Twenty years ago, working as an assistant nurse in a clinic, Dorcus Modise never thought she would be one day be an award-winning farmer.
The 49-year-old, from Rankelenyane Village in Rustenburg, says it was democracy that opened the door for her to become a business owner and provide employment for people in her village.
“I am so proud of this government. It has done so much for us. I am a farmer today because of this government. A lot has changed in the 20 years of democracy.
“As a woman I would not be where I am today if the former government was still in power. I am so proud of South Africa,” said Modise.
All those years ago, while working in the clinic, she had a burning desire to venture out on her own.
So in 1993, Modise and her husband, who was a teacher at the time, decided to open a tuckshop.
“We would buy vegetables from the local farmer and sell them to the community. As time went by we began to question why couldn’t we grow our own vegetables.”
The couple started small and formed a backyard garden in 1994. They also asked the local chief to allocate them land.
“We had to start this business with our own sweat because in those days there was not much that the government could do to help start up farmers.”
She eventually quit her job and decided to focus on the business.
“Between 2000 and 2007, things really began to look up for my business and it began expanding.
“The local chief gave us more land we now have five hectares that we work from. We started with only one hectare in our backyard.” During this period, she also attended workshops hosted by the Bojanala Platinum Municipality.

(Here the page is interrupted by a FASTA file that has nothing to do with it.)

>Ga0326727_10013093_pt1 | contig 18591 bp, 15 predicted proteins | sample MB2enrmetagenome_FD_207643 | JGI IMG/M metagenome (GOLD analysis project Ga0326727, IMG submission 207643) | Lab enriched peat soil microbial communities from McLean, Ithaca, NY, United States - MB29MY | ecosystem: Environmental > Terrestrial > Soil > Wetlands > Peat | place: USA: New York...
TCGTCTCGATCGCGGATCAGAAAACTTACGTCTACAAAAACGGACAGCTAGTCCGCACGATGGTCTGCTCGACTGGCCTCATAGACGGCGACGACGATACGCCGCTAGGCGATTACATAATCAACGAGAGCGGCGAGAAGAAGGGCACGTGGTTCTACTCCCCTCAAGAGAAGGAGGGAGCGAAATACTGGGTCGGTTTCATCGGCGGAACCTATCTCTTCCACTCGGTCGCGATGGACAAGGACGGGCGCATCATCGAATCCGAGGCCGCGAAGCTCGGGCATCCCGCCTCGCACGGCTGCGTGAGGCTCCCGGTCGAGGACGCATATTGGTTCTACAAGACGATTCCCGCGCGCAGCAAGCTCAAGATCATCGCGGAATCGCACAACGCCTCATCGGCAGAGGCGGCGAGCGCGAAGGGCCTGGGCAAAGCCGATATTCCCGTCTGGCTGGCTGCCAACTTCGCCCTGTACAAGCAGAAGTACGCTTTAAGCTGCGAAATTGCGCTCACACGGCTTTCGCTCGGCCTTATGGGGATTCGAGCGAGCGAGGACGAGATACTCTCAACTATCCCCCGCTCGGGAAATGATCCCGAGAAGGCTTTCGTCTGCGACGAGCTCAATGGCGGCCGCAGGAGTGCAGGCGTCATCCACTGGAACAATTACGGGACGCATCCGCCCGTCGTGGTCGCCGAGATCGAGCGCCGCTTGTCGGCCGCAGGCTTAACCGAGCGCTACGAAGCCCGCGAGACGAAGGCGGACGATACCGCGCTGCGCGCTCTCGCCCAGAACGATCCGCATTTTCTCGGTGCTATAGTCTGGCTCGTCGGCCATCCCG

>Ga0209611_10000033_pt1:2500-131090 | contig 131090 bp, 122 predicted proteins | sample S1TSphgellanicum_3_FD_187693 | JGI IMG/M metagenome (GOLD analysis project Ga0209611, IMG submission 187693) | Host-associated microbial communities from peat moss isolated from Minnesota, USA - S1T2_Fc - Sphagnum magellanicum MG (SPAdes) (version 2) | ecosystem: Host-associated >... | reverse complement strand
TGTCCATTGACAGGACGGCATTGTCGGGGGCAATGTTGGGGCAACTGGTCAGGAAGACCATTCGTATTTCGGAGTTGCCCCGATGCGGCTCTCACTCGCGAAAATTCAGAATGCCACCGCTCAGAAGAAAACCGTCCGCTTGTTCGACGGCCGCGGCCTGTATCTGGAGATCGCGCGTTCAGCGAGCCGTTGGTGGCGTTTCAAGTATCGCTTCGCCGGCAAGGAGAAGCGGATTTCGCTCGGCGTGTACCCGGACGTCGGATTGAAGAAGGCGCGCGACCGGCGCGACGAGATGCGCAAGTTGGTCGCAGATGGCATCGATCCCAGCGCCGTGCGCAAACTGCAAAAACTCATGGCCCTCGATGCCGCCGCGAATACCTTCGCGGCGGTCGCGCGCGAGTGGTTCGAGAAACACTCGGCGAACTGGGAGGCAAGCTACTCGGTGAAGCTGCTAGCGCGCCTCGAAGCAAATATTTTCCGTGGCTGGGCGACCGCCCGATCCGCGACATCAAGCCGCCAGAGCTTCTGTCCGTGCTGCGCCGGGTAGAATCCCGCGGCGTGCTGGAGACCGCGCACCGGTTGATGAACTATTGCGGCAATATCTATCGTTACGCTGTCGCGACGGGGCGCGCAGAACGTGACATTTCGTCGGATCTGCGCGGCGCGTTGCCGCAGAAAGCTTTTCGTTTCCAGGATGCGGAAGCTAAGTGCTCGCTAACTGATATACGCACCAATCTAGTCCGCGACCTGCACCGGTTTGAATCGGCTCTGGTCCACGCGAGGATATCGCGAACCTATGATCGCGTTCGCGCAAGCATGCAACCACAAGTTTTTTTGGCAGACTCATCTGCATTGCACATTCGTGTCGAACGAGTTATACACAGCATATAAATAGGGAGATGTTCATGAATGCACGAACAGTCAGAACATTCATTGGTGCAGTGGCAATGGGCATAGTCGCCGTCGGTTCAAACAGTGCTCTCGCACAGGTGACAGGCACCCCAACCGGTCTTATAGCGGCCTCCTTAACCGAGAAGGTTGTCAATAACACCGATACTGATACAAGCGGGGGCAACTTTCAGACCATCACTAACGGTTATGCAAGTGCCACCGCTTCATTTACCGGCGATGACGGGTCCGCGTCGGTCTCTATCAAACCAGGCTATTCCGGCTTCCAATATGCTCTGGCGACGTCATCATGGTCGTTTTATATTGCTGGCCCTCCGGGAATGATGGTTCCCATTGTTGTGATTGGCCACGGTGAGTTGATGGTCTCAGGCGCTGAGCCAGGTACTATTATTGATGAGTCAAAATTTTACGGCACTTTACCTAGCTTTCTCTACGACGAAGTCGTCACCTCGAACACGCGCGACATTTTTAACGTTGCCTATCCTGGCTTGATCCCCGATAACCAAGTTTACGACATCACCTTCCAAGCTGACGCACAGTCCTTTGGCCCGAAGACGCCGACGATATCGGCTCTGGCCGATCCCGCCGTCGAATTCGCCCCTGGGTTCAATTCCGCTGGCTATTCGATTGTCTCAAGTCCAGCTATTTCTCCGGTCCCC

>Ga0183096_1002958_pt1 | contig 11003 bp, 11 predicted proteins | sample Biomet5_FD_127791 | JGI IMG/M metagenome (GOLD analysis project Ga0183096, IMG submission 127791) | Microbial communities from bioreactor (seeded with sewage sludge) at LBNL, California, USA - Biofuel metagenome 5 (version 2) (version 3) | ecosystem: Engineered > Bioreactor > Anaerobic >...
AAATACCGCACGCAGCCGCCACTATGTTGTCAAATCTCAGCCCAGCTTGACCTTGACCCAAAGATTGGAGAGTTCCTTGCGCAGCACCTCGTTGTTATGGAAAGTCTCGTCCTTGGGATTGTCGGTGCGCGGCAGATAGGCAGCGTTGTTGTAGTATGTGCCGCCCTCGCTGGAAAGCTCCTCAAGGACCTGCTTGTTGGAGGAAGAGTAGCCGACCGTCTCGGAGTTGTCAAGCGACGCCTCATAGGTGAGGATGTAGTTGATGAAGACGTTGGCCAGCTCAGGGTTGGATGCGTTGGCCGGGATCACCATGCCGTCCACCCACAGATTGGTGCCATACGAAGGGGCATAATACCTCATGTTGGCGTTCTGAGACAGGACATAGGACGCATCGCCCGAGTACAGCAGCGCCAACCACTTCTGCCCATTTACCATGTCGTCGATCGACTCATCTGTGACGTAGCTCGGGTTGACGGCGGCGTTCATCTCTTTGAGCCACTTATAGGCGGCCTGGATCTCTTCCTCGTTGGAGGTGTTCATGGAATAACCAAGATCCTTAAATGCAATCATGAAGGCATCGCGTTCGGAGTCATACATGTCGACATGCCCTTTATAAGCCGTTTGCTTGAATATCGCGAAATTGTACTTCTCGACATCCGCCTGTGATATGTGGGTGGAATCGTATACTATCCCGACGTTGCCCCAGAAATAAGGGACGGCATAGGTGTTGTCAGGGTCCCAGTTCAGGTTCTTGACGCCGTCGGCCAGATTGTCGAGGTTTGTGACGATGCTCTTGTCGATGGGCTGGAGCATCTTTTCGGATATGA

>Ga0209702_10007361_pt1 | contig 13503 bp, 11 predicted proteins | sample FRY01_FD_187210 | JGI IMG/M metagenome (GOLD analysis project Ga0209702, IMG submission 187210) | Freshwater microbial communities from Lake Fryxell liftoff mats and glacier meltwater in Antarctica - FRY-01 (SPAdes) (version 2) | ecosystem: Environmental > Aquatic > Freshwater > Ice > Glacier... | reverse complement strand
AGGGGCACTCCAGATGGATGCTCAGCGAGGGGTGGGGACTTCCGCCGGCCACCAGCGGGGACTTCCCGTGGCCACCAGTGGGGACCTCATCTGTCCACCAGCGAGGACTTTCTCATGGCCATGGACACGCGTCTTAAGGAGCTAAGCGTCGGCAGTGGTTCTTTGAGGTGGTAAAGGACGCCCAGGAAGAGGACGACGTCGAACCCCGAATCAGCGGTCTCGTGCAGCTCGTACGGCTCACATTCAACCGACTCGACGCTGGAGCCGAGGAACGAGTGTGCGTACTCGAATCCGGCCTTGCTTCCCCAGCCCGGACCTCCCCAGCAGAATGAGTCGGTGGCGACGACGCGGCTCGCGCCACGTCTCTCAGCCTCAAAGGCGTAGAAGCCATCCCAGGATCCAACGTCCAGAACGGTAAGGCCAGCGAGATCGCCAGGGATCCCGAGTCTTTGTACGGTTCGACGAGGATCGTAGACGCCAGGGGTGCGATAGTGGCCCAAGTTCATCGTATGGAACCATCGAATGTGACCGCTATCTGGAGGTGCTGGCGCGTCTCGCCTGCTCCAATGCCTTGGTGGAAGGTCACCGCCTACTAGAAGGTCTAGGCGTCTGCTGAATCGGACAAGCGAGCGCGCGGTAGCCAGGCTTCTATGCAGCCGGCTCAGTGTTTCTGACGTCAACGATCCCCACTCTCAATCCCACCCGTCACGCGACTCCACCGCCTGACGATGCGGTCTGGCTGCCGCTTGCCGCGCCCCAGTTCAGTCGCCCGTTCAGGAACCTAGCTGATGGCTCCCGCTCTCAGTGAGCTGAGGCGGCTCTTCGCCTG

“This was when I realised that there was true potential in farming. I registered my business as Tabea DM Trading & Projects CC.”
She now grows spinach, oranges, tomatoes, and onions and will soon add peaches to her crops. She has 98 orange trees and employs 10 people.
Modise supplies her produce to Food Bank South Africa, Spar, three schools and the community.
Her efforts were rewarded in 2008 when she won the award for Backyard Female Farmer of the Year, which came with R50 000, from the North West Department of Agriculture.
“I used this money to buy a bakkie to transport my crops to buyers.”
Modise does not believe in waiting for government handouts, saying farming was her passion and it was up to her to make it a success.
“Farming is what makes me happy. It’s what I enjoy.”
Recently, Modise also won R50 000 at the Nestlé Community Nutrition Awards as the overall winner for the work she does. She said she would plough the money back into the business by fixing her water pump.
Her plans for the future include acquiring more land, planting more crops and assisting other start up farming business.